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Re: Introspecting function signatures

by dave_the_m (Monsignor)
on Mar 05, 2021 at 20:31 UTC ( [id://11129172]=note: print w/replies, xml ) Need Help??

in reply to Introspecting function signatures

The general feeling was that the signature is an internal implementation detail of the subroutine, and that things outside of a subroutine shouldn't be relying on the ability to inspect it. For example, a sub that's part of a documented API in a CPAN module might, in a new release, switch back from using a signature to "manually" processing @_, because it turns out to be more convenient for achieving some new functionality added to to sub.

Introspection of the initial opcodes in a sub is fragile, and might break in new releases of perl. It won't work at all prior to 5.26, which introduced the argcheck/argelem/argdefelem ops, and the structure of the optree changed in 5.30. And (assuming I get my perl core mojo back at some point), there will be large changes happening to signatures in the future, reflected by big changes in the opcodes. And further changes when optimisation is added.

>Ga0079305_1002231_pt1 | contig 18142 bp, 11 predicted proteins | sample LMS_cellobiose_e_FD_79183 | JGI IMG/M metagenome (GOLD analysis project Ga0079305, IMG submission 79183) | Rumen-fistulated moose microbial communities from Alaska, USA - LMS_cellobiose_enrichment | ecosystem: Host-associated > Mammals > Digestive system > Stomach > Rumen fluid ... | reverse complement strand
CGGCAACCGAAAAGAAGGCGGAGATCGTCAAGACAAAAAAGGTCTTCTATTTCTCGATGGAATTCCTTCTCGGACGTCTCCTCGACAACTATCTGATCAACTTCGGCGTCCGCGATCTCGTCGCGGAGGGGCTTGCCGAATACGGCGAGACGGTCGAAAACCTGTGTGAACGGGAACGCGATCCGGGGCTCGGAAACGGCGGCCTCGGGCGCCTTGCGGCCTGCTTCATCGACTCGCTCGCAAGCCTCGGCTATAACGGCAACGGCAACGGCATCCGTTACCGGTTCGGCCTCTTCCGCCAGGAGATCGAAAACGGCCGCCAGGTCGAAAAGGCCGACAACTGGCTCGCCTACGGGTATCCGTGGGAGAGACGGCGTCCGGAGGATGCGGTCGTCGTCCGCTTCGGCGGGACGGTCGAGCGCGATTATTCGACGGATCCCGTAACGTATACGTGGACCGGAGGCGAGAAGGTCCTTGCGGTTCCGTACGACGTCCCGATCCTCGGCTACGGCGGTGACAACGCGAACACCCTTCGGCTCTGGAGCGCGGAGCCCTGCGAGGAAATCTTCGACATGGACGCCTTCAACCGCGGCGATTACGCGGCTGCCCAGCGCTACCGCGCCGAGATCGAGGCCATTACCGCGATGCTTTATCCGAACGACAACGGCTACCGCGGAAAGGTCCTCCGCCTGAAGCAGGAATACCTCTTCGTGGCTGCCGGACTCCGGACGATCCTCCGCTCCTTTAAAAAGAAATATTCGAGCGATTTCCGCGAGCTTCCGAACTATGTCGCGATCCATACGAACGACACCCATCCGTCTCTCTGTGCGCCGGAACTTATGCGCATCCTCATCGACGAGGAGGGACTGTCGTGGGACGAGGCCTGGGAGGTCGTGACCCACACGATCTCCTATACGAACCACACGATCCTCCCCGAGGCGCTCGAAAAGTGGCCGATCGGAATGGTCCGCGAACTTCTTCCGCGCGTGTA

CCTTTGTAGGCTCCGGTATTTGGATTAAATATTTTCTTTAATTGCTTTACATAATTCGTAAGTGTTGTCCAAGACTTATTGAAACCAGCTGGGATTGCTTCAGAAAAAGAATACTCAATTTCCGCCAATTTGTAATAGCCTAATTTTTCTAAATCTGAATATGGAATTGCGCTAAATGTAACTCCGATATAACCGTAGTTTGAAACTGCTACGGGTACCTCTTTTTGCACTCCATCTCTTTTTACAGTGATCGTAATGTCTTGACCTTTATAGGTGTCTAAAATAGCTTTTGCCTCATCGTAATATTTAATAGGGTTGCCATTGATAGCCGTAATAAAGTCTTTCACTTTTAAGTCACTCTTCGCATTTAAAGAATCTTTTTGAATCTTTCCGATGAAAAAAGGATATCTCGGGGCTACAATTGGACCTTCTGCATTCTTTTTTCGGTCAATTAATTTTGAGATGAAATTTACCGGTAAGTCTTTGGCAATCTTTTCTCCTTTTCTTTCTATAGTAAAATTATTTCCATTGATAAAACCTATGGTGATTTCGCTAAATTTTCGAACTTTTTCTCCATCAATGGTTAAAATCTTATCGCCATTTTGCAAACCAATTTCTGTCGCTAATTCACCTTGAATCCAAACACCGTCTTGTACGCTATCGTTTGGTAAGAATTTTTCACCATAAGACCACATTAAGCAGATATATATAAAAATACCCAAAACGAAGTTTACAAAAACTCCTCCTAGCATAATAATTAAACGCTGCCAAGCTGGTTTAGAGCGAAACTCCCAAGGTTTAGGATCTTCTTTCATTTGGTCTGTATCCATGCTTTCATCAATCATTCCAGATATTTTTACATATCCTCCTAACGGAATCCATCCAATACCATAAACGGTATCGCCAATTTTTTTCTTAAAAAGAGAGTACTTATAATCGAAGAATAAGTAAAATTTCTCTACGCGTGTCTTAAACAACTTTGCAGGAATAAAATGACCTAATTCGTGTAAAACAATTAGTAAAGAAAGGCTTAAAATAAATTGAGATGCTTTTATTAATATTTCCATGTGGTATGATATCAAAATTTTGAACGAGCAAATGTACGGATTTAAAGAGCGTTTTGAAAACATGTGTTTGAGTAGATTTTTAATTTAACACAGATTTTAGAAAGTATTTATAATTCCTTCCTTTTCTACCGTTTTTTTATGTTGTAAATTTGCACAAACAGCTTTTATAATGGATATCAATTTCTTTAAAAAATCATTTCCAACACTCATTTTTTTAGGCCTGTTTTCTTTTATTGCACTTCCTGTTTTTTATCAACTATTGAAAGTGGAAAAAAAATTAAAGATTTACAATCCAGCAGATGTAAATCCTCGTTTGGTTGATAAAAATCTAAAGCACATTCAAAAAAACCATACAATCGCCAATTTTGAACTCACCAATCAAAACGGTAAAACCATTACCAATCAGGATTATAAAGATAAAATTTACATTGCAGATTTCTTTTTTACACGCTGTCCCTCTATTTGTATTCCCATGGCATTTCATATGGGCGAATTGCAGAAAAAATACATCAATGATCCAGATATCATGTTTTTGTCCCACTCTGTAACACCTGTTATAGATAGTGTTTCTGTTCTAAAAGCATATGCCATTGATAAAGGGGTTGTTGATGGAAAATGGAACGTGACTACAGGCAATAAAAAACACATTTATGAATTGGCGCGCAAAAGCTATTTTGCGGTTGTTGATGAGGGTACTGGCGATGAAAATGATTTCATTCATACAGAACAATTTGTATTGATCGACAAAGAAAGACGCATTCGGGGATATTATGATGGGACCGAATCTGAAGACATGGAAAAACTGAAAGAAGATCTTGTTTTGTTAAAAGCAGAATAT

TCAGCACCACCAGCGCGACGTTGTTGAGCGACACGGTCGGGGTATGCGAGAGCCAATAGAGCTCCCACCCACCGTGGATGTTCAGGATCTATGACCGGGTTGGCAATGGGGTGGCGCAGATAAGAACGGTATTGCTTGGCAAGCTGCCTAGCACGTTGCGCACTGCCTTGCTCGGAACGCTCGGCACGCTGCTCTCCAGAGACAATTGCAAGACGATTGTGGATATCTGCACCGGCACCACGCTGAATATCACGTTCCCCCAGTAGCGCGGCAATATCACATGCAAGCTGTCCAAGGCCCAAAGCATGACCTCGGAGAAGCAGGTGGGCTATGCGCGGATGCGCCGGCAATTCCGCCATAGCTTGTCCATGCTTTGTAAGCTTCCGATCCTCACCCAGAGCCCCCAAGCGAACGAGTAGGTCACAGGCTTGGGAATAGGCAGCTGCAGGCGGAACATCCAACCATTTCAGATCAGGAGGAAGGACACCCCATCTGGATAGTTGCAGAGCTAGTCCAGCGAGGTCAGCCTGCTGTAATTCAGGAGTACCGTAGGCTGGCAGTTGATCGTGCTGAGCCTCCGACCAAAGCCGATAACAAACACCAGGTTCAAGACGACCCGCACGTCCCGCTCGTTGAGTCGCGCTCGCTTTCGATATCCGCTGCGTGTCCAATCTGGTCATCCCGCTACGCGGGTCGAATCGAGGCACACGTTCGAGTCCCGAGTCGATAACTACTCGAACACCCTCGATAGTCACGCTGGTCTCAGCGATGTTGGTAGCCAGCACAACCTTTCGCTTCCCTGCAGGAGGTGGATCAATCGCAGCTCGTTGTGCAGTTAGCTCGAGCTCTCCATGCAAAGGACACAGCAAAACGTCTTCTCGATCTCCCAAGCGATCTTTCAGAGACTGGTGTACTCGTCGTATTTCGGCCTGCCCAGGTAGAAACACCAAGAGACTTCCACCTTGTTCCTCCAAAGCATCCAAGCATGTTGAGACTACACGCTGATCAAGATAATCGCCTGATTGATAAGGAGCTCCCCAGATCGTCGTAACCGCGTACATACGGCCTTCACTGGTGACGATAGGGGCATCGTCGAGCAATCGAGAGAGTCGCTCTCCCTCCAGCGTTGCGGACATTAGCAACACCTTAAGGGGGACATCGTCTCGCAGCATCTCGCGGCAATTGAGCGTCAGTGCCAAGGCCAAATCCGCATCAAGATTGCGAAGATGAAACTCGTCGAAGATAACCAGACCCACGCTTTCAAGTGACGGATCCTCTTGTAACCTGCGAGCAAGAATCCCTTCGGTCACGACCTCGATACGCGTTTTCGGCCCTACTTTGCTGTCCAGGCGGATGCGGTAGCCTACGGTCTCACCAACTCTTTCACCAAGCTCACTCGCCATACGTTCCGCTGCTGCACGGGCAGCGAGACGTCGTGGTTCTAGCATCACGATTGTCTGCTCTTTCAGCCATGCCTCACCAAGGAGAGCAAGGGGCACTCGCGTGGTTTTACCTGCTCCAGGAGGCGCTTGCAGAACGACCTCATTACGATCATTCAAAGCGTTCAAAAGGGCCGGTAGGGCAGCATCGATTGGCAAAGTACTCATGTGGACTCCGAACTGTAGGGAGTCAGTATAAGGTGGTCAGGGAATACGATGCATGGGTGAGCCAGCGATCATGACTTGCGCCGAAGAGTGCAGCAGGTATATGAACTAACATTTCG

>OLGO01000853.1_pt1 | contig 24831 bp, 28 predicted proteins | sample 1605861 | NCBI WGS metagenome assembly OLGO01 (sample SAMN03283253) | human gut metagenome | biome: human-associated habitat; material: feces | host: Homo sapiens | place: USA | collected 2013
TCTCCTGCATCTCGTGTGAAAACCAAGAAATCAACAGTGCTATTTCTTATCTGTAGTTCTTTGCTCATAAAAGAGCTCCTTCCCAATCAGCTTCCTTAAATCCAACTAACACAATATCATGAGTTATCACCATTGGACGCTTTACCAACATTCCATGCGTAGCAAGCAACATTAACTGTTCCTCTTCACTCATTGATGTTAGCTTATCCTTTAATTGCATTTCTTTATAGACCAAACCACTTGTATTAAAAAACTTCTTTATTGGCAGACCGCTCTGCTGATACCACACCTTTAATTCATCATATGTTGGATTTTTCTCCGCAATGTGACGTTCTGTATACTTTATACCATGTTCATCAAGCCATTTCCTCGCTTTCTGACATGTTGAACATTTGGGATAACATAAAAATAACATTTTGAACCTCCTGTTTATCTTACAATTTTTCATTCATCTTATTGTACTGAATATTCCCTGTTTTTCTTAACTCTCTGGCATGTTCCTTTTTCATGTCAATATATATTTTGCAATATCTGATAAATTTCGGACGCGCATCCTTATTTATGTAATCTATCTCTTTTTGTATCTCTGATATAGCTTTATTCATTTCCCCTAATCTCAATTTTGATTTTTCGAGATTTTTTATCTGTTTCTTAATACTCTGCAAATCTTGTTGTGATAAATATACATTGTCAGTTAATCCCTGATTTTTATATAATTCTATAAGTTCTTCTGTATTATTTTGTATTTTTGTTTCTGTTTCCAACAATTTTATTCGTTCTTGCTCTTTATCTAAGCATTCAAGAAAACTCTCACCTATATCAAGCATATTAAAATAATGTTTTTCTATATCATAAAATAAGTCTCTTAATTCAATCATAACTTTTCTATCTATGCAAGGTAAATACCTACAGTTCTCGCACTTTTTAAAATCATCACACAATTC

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Re^2: Introspecting function signatures
by szabgab (Priest) on Mar 05, 2021 at 21:29 UTC
    Thanks, this is what I was playing with: perltest. I would need the introspection of the function signatures to be able to provide dependency injection. Any suggestion in that direction? Specifically the run function. Would any of the modules that provide signature be a better idea?
      I had a quick glance at that repo, and have no idea what it does apart from the fact that it's supposed to be similar to Pytest, about which I know nothing. So could you explain further the use case?


        It is an experiment to write a module to allow you to write tests like this:
        sub test_someting($tempdir) { ... }
        The test harness runs all the individual test_something functions. If the function has arguments that it will prepare the appropriate object and call the function passing those objects into the function. The example I created was injecting a $tempdir object, but, once the system is ready, you could write and register your own objects. In Pythest these are called fixtures, and they mostly act test fixtures. (In Pytest there are a few other ready-made such fixtures, for example one that captures stdout/stderr, and one that can mock methods, attributes, etc.)

        If you look at the modules in the t/ directory, those are all examples on how to use the module to write tests.

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